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Amendments to the Encouragement of Capital Investments Law

Much has been written about regulation’s difficulty with keeping up and meeting the technological changes of the modern world. Globalization and quick, frequent changes create “holes” that are difficult for the legislature to fill in time. This is true not only for legislation that aims to adapt to a new technological product, but also for commerce and industry, which have undergone significant changes in the modern age. Now, though, the Ministry of Economy and Industry and the Investment and Development Authority for Industry and Economy are presenting a series of steps to bring the Encouragement of Capital Investments Law in line with the Israeli market of 2019. 

Currently, the law encourages capital investments by companies and factories through tax benefits and grants if they meet a set of criteria. These criteria include meeting export targets or performing activity in areas removed from the metropolitan centers of the country and in other regions of national priority. In its current form, the law prioritizes large companies that are rich in resources over burgeoning companies. Thus, the legislature’s intervention is a welcome step that will allow startups to also enjoy benefits and grants. 


Notable Changes

One of the notable changes is the expansion of the definition of biotechnology. It now refers to broader subjects than just activity in the production of medication from stem cells. Another change is the departure from a “classic” view of industry to also include companies involved in “hot” technologies like autonomous vehicles, virtual reality, and big data. Beyond the broad changes, even at the local level, the law is expected to provide solutions for areas that up until now were not eligible for benefits.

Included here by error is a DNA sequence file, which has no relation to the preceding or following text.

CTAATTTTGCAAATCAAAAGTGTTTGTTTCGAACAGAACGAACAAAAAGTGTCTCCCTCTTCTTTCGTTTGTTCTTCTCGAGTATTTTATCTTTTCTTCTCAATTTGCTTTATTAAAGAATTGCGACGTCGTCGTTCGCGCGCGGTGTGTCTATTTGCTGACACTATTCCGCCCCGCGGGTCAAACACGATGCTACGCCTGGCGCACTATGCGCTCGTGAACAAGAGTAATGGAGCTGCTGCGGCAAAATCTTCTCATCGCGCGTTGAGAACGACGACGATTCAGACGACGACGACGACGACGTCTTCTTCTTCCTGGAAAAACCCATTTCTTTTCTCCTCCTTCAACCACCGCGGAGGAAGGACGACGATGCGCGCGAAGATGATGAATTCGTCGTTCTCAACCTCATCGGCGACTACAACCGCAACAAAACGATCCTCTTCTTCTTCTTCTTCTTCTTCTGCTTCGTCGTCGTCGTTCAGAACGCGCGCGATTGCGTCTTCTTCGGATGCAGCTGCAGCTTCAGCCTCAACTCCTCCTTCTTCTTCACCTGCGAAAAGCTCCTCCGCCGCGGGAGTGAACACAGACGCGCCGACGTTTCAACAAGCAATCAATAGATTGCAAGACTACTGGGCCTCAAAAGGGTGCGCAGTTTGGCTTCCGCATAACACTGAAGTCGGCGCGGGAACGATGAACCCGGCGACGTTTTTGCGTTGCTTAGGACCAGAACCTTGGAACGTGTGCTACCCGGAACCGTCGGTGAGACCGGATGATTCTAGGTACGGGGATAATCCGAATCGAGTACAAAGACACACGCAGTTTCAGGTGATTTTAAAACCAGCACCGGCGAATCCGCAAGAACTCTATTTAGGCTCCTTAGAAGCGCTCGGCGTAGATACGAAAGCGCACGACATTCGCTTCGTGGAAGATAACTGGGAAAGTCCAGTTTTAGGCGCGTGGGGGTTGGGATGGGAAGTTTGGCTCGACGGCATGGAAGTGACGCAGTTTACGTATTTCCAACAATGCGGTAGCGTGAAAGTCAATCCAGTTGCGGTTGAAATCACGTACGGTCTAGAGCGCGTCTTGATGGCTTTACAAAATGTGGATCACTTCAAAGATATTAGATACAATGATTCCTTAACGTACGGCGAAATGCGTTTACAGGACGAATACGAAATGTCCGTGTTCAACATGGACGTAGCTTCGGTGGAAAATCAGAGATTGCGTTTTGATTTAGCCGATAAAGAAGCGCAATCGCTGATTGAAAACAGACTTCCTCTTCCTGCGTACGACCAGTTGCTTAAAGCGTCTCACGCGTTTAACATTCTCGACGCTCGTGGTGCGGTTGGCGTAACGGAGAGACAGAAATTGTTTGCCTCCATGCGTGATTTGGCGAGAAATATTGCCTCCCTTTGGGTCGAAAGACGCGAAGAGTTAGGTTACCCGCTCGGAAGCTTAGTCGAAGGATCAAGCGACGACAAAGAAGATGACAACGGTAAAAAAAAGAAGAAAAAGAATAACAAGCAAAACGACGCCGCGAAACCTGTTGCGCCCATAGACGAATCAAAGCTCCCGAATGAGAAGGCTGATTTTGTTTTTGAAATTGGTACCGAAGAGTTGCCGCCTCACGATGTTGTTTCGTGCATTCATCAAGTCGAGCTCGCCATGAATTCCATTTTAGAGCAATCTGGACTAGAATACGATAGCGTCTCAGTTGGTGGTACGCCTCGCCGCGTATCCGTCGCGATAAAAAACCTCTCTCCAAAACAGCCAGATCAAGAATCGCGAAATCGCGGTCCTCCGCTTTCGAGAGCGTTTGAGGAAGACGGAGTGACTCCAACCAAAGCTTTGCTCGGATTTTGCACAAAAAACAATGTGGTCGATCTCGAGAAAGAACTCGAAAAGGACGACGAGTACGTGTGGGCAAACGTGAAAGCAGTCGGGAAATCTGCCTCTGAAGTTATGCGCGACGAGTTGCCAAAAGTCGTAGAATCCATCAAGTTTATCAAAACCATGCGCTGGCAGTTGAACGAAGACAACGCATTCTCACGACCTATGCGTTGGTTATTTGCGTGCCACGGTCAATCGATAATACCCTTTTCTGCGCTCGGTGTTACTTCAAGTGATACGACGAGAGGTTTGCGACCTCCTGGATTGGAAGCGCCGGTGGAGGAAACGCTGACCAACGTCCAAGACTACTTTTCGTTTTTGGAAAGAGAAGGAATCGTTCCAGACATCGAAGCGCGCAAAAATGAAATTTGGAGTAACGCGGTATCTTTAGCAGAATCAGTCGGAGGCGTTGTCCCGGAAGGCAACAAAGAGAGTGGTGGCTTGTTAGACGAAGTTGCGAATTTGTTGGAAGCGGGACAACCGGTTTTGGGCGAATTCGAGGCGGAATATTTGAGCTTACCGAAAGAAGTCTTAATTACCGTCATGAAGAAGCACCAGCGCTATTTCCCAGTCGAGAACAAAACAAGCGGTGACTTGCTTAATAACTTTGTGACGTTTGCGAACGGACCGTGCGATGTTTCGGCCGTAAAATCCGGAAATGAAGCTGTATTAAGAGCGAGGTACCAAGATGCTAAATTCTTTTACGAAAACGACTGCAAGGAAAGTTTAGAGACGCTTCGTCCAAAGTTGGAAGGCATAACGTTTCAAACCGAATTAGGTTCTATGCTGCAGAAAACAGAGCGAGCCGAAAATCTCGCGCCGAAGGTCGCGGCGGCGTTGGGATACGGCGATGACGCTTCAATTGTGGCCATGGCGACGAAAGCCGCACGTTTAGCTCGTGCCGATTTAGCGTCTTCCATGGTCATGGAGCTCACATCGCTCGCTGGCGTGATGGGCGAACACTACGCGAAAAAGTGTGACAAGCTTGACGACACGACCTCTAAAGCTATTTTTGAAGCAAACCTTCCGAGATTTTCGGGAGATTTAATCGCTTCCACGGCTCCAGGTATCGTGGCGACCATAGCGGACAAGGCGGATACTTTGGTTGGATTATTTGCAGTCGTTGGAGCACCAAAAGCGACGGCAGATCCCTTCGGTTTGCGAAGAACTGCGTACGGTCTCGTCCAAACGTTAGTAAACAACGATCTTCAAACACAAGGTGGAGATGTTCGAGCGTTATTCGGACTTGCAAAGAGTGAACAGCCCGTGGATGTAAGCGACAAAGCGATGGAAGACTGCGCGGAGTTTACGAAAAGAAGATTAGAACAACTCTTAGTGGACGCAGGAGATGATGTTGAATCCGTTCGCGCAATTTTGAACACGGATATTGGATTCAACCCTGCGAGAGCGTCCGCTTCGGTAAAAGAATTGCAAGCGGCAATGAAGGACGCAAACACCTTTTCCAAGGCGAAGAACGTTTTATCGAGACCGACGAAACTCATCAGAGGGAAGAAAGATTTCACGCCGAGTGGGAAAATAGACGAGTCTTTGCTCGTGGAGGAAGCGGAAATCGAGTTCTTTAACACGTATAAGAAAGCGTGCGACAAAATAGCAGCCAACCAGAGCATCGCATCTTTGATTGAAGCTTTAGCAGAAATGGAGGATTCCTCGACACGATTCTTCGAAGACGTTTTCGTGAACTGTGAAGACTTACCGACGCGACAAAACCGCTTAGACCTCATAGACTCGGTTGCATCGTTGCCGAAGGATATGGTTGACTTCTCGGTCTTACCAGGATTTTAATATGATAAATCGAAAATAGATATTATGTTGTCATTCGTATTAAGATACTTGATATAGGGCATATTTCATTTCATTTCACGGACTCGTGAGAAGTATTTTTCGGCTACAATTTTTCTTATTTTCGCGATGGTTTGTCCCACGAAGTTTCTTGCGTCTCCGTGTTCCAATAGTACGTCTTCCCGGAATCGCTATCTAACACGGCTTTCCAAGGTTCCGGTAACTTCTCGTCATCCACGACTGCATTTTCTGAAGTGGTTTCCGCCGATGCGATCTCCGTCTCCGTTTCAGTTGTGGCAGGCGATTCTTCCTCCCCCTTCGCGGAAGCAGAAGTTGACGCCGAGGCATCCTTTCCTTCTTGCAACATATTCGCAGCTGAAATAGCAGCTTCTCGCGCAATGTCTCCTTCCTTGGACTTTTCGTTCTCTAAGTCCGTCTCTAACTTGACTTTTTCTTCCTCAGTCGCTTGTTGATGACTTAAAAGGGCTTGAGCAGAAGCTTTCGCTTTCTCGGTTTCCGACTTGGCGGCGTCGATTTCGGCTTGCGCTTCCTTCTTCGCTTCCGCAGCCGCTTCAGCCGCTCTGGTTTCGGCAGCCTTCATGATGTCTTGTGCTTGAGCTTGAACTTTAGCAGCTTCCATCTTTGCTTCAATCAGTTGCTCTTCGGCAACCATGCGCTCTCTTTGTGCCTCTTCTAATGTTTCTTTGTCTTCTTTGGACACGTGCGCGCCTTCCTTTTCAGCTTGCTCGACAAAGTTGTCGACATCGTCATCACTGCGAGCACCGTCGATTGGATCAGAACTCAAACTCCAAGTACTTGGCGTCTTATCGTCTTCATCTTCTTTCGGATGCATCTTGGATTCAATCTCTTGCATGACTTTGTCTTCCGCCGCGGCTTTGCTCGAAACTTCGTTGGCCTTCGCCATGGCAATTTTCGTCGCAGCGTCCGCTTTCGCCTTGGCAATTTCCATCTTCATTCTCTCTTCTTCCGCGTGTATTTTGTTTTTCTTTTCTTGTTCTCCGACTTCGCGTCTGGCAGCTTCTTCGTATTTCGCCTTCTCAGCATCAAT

It seems the bureaucratic system now better understands the obstacles it often places on companies, factories, and entrepreneurs. The amendment to the law aspires to loosen some of its prior demands. These include extending the time period for executing an investment plan (which is currently five years with possible sanctions due to delays), if delays in the execution of the plan result from bureaucratic delays or delays in the granting of permits, or are due to a unique security situation that suspends the company’s activity.

Furthermore, if in the past a company’s income was measured for purposes of its eligibility for benefits in shekels, the amendment to the law is expected to allow measurement by the primary currency in which the company conducts its business. This will prevent the corrosion of the exchange rate. Moreover, companies who log their income in euros or dollars will be able to meet the eligibility test successfully as well. 


More Is Needed

This seems like a happy development, but one should put the confetti on hold. In order to succeed in expanding the number of benefitting companies, the budget of the Investment Authority must grow too. The latter has only grown gradually in recent years and is likely to remain the same for the foreseeable future. Though it is possible the Ministry of Economy will seek to expand the budget, and thus the number of beneficiaries and the scope of benefits, there is no guarantee of approval of such budget expansion. 

In addition, before their implementation, the amendments to the law must gain the Knesset’s approval. However, as we all know, the Knesset is currently gearing up for an election. We can only hope the reform is prioritized and is one of the first issues upon which the 22nd Knesset votes. That way, the one hundred companies the change is likely to impact can enjoy enhanced support shortly.


Source: barlaw.co.il

Tags: Biotechnology | Capital Investments Law | Startups | Tax